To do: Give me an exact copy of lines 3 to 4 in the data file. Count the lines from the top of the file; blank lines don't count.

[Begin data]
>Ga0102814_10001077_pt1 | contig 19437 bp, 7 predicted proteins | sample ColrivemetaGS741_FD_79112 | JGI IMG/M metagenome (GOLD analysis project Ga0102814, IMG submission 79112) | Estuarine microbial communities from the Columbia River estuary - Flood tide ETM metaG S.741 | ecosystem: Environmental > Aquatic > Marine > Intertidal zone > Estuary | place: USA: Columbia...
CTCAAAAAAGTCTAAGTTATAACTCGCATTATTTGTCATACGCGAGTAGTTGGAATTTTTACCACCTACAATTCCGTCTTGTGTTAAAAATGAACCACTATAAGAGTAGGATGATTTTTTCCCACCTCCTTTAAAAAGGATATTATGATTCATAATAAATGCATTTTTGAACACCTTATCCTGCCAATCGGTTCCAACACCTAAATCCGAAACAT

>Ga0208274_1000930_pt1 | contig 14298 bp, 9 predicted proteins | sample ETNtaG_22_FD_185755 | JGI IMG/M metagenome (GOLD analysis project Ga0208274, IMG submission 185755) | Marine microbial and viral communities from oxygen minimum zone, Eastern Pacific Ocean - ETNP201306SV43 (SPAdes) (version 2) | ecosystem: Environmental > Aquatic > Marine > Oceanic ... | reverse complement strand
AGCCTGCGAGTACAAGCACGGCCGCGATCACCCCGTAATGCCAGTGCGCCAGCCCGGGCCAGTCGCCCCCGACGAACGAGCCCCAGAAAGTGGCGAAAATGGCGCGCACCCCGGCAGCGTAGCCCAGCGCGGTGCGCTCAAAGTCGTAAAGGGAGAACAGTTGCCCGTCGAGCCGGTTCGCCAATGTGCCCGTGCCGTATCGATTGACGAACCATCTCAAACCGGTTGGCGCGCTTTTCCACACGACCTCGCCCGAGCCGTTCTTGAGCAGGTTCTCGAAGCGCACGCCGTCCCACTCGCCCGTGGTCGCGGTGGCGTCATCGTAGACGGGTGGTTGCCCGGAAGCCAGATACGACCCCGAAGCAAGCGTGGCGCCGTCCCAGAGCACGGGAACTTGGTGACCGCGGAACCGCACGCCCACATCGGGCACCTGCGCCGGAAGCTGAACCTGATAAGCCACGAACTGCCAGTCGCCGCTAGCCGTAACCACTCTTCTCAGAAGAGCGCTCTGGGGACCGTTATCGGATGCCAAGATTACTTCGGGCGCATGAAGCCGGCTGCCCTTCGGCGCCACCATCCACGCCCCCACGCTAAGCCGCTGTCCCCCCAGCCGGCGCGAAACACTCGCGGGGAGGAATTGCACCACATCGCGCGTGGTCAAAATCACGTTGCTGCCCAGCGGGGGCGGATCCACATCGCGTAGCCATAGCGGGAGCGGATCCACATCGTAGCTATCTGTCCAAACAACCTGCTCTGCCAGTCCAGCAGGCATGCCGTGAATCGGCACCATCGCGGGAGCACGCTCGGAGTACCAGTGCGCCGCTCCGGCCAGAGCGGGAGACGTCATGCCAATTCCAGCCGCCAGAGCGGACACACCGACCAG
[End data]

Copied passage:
>Ga0208274_1000930_pt1 | contig 14298 bp, 9 predicted proteins | sample ETNtaG_22_FD_185755 | JGI IMG/M metagenome (GOLD analysis project Ga0208274, IMG submission 185755) | Marine microbial and viral communities from oxygen minimum zone, Eastern Pacific Ocean - ETNP201306SV43 (SPAdes) (version 2) | ecosystem: Environmental > Aquatic > Marine > Oceanic ... | reverse complement strand
AGCCTGCGAGTACAAGCACGGCCGCGATCACCCCGTAATGCCAGTGCGCCAGCCCGGGCCAGTCGCCCCCGACGAACGAGCCCCAGAAAGTGGCGAAAATGGCGCGCACCCCGGCAGCGTAGCCCAGCGCGGTGCGCTCAAAGTCGTAAAGGGAGAACAGTTGCCCGTCGAGCCGGTTCGCCAATGTGCCCGTGCCGTATCGATTGACGAACCATCTCAAACCGGTTGGCGCGCTTTTCCACACGACCTCGCCCGAGCCGTTCTTGAGCAGGTTCTCGAAGCGCACGCCGTCCCACTCGCCCGTGGTCGCGGTGGCGTCATCGTAGACGGGTGGTTGCCCGGAAGCCAGATACGACCCCGAAGCAAGCGTGGCGCCGTCCCAGAGCACGGGAACTTGGTGACCGCGGAACCGCACGCCCACATCGGGCACCTGCGCCGGAAGCTGAACCTGATAAGCCACGAACTGCCAGTCGCCGCTAGCCGTAACCACTCTTCTCAGAAGAGCGCTCTGGGGACCGTTATCGGATGCCAAGATTACTTCGGGCGCATGAAGCCGGCTGCCCTTCGGCGCCACCATCCACGCCCCCACGCTAAGCCGCTGTCCCCCCAGCCGGCGCGAAACACTCGCGGGGAGGAATTGCACCACATCGCGCGTGGTCAAAATCACGTTGCTGCCCAGCGGGGGCGGATCCACATCGCGTAGCCATAGCGGGAGCGGATCCACATCGTAGCTATCTGTCCAAACAACCTGCTCTGCCAGTCCAGCAGGCATGCCGTGAATCGGCACCATCGCGGGAGCACGCTCGGAGTACCAGTGCGCCGCTCCGGCCAGAGCGGGAGACGTCATGCCAATTCCAGCCGCCAGAGCGGACACACCGACCAG